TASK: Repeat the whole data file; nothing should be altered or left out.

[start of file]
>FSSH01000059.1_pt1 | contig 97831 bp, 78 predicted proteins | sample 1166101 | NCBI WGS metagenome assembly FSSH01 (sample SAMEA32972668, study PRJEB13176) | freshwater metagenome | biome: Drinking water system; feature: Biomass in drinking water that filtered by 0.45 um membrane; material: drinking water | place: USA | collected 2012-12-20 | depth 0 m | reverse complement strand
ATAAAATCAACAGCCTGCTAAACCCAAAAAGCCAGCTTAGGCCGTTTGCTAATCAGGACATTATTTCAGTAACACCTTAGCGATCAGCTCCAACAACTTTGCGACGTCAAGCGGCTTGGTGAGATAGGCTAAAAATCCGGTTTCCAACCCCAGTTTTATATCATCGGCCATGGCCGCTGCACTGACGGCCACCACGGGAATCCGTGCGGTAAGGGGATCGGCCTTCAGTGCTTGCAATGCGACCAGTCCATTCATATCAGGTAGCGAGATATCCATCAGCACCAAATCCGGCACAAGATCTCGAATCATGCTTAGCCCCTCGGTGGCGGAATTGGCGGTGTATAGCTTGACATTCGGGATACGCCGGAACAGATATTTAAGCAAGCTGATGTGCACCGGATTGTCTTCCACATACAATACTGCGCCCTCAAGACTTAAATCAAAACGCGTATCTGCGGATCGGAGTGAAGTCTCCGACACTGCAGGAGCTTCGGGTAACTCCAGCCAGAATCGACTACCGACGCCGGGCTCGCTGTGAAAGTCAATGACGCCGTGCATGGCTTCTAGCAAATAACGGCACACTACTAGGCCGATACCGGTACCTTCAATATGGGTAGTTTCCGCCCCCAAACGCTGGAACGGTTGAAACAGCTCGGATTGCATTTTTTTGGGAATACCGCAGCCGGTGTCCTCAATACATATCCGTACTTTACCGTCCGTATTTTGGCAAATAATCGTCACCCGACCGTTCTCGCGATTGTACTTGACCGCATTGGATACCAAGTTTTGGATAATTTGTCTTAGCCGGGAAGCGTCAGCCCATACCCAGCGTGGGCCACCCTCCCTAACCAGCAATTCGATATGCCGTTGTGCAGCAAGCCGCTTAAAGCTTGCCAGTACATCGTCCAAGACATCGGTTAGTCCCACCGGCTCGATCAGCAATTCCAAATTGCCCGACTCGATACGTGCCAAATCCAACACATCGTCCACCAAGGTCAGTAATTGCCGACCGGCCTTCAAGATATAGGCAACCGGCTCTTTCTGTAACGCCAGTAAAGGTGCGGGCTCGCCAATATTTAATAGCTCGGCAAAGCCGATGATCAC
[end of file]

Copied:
>FSSH01000059.1_pt1 | contig 97831 bp, 78 predicted proteins | sample 1166101 | NCBI WGS metagenome assembly FSSH01 (sample SAMEA32972668, study PRJEB13176) | freshwater metagenome | biome: Drinking water system; feature: Biomass in drinking water that filtered by 0.45 um membrane; material: drinking water | place: USA | collected 2012-12-20 | depth 0 m | reverse complement strand
ATAAAATCAACAGCCTGCTAAACCCAAAAAGCCAGCTTAGGCCGTTTGCTAATCAGGACATTATTTCAGTAACACCTTAGCGATCAGCTCCAACAACTTTGCGACGTCAAGCGGCTTGGTGAGATAGGCTAAAAATCCGGTTTCCAACCCCAGTTTTATATCATCGGCCATGGCCGCTGCACTGACGGCCACCACGGGAATCCGTGCGGTAAGGGGATCGGCCTTCAGTGCTTGCAATGCGACCAGTCCATTCATATCAGGTAGCGAGATATCCATCAGCACCAAATCCGGCACAAGATCTCGAATCATGCTTAGCCCCTCGGTGGCGGAATTGGCGGTGTATAGCTTGACATTCGGGATACGCCGGAACAGATATTTAAGCAAGCTGATGTGCACCGGATTGTCTTCCACATACAATACTGCGCCCTCAAGACTTAAATCAAAACGCGTATCTGCGGATCGGAGTGAAGTCTCCGACACTGCAGGAGCTTCGGGTAACTCCAGCCAGAATCGACTACCGACGCCGGGCTCGCTGTGAAAGTCAATGACGCCGTGCATGGCTTCTAGCAAATAACGGCACACTACTAGGCCGATACCGGTACCTTCAATATGGGTAGTTTCCGCCCCCAAACGCTGGAACGGTTGAAACAGCTCGGATTGCATTTTTTTGGGAATACCGCAGCCGGTGTCCTCAATACATATCCGTACTTTACCGTCCGTATTTTGGCAAATAATCGTCACCCGACCGTTCTCGCGATTGTACTTGACCGCATTGGATACCAAGTTTTGGATAATTTGTCTTAGCCGGGAAGCGTCAGCCCATACCCAGCGTGGGCCACCCTCCCTAACCAGCAATTCGATATGCCGTTGTGCAGCAAGCCGCTTAAAGCTTGCCAGTACATCGTCCAAGACATCGGTTAGTCCCACCGGCTCGATCAGCAATTCCAAATTGCCCGACTCGATACGTGCCAAATCCAACACATCGTCCACCAAGGTCAGTAATTGCCGACCGGCCTTCAAGATATAGGCAACCGGCTCTTTCTGTAACGCCAGTAAAGGTGCGGGCTCGCCAATATTTAATAGCTCGGCAAAGCCGATGATCAC